Staff Writer: Kelsey Wink
A couple’s dream home turns into a total nightmare in Netflix’s The Watcher. The limited seven-episode series from creator Ryan Murphy is based on a true story that is almost too horrifying to believe.
In the series, Dean and Nora Brannock (played by Bobby Cannavale and Naomi Watts), are a couple who exhaust their savings to purchase their dream home in the suburbs and move to an idyllic New Jersey neighborhood where they assume their kids will be cocooned from the evils of the world.
However, these suburbs hide something sinister, and shortly after settling into their new home, the couple starts receiving mysterious letters from the Watcher, who promises to keep a constant eye on the home and its new residents.
As more and more unsettling incidents befall the family, the list of suspects grows. The Brannocks are determined to find who this cloak-and-dagger writer is.
Prior to the creation of the series, this unsettling case was featured in an episode on BuzzFeed Unsolved: True Crime. This web series follows the “ghoul boys”: conspiracy theory enthusiast Ryan Bergara, who deep-dives into mysteries surrounding notorious unsolved crimes in order to convince his dubious friend Shane Madej that, sometimes, the evidence isn’t always as it seems.
The episode aired back in 2019, called “The Eerie Case of the Watcher.”
It went viral among the BuzzFeed Unsolved fandom and later inspired the name, Watcher, for the ghoul boys’ own channel once they made their break from BuzzFeed.
The video is about twenty minutes long and it retells the facts of the disturbing case and mentions possible suspects who could have done it.
But it left us all with one question. Who was the Broaddus family’s mysterious stalker at 657 Boulevard?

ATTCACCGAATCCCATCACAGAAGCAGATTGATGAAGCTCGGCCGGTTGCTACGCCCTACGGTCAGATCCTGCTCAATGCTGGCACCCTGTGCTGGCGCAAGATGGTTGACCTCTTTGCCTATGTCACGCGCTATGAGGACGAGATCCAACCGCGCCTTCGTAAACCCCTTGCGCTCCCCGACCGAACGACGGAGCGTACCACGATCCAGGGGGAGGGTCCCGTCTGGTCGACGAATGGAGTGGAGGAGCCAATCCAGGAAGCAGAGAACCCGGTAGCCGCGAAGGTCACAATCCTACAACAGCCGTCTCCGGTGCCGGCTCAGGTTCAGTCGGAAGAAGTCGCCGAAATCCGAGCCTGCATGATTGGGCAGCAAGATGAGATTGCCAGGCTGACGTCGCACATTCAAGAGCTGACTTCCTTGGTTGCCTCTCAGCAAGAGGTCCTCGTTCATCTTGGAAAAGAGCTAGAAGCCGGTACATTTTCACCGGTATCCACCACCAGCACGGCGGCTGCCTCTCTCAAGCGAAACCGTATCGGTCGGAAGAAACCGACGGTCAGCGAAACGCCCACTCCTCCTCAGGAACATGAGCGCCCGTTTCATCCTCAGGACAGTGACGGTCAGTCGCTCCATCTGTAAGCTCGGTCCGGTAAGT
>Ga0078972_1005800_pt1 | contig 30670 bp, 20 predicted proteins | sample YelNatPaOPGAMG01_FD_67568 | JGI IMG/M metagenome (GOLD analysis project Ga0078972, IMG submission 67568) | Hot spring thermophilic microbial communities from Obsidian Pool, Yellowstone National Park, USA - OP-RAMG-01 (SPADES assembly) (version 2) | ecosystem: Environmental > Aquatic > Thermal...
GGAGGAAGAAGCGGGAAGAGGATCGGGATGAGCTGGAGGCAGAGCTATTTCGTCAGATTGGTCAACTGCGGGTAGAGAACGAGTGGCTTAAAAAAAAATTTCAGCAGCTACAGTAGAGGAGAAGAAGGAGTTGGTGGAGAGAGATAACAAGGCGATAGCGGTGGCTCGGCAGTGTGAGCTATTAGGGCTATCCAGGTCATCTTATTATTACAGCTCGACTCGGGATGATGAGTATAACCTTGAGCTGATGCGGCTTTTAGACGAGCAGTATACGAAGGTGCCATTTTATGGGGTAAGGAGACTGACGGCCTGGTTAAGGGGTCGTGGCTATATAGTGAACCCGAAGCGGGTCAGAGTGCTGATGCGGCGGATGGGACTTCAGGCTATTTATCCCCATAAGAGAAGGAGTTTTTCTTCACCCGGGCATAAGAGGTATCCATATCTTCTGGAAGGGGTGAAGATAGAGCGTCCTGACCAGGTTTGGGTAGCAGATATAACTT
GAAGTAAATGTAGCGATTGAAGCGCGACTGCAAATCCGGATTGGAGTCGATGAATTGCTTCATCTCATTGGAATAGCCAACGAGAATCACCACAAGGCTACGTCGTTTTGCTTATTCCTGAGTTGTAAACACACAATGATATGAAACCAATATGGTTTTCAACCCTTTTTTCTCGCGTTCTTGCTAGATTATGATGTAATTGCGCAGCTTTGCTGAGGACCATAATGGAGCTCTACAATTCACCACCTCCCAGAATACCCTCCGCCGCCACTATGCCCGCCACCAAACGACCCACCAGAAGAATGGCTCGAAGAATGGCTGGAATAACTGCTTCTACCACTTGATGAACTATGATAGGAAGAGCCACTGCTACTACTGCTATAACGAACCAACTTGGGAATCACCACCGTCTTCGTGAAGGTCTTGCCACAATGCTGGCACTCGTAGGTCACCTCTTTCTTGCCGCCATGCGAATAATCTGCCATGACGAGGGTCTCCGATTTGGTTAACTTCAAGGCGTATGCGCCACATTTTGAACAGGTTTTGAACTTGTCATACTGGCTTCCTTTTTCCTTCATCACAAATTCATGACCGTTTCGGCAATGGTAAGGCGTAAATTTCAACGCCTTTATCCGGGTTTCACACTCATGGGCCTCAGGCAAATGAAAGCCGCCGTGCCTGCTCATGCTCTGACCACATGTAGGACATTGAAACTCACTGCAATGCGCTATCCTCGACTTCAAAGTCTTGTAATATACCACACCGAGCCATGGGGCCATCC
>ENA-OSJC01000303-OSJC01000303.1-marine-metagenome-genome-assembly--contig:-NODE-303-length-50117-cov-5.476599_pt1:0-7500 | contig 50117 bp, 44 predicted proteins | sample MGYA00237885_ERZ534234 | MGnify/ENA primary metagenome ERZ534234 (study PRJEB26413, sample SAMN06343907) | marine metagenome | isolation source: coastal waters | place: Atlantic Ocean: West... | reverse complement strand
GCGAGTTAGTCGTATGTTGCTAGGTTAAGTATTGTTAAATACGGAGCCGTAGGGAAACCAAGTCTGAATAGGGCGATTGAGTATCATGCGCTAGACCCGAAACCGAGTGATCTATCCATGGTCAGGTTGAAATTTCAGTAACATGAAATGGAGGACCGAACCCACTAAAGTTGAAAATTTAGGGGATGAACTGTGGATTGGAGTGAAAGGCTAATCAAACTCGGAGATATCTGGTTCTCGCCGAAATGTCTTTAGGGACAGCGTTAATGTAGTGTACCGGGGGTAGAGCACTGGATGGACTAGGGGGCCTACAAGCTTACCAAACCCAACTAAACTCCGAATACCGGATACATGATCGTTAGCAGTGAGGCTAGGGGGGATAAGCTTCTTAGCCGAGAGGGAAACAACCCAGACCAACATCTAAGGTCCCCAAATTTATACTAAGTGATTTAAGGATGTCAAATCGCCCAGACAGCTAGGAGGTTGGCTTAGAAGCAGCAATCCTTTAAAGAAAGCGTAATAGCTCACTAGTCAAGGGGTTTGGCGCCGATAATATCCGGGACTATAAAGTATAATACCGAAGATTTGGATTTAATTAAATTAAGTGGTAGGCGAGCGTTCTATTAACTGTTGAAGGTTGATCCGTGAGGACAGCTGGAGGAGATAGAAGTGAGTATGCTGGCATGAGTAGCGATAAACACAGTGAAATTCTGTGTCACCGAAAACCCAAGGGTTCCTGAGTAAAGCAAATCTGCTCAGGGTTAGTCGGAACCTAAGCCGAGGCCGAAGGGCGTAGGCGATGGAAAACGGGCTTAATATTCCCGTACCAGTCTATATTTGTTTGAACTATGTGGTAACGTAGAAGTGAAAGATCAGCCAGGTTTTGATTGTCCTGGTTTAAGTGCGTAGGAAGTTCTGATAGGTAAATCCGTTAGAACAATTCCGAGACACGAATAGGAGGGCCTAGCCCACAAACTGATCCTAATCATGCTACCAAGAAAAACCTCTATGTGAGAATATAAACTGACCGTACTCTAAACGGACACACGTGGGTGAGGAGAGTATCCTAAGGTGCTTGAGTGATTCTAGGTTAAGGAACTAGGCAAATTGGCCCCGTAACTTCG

The real-life-Brannocks are Maria and Derek Broaddus.
In June 2014, they were getting ready to move into 657 Boulevard in Westfield, New Jersey, with their three children. This was the Broadduses’ dream home due to its proximity to Maria’s childhood home, spacious layout, and location in the “30th Safest City in the U.S.”
Three days after completing the sale, a letter arrived in their mailbox, addressed to “The New Owner,” in “thick, clunky letters.”
The typed letter read,
“Dearest new neighbor of 657 Boulevard, allow me to welcome you to the neighborhood. How did you end up here? Did 657 Boulevard call to you with its force within? 657 Boulevard has been the subject of my family for decades now, and as it approaches its 110th birthday, I have been put in charge of watching and waiting for its second coming. My grandfather watched the house in the 1920s and my father watched in the 1960s. It is now my time.
Who am I?… There are hundreds and hundreds of cars that drive by 657 Boulevard each day. Maybe I am in one. Look at all the windows you can see from 657 Boulevard. Maybe I am in one. Look out any of the many windows in 657 Boulevard at all the people who stroll by each day. Maybe I am one. … You have children. I have seen them. So far I think there are three that I have counted. … Do you need to fill the house with the young blood I requested? Better for me. Was your old house too small for the growing family? Or was it greed to bring me your children? Once I know their names I will call to them and draw them too [sic] me.”
The author then signed as “The Watcher,” in a cursive font.
After receiving the letter, the Broaddus family reached out to the previous owners of the house, a couple named John and Andrea Woods.
The Woods family told the Broaddus family that they had only received one letter from “The Watcher” in the twenty-three years they had lived at 657 Boulevard, but since it had happened mere days before the Woods Family moved out of the house, the letter was discarded without much concern.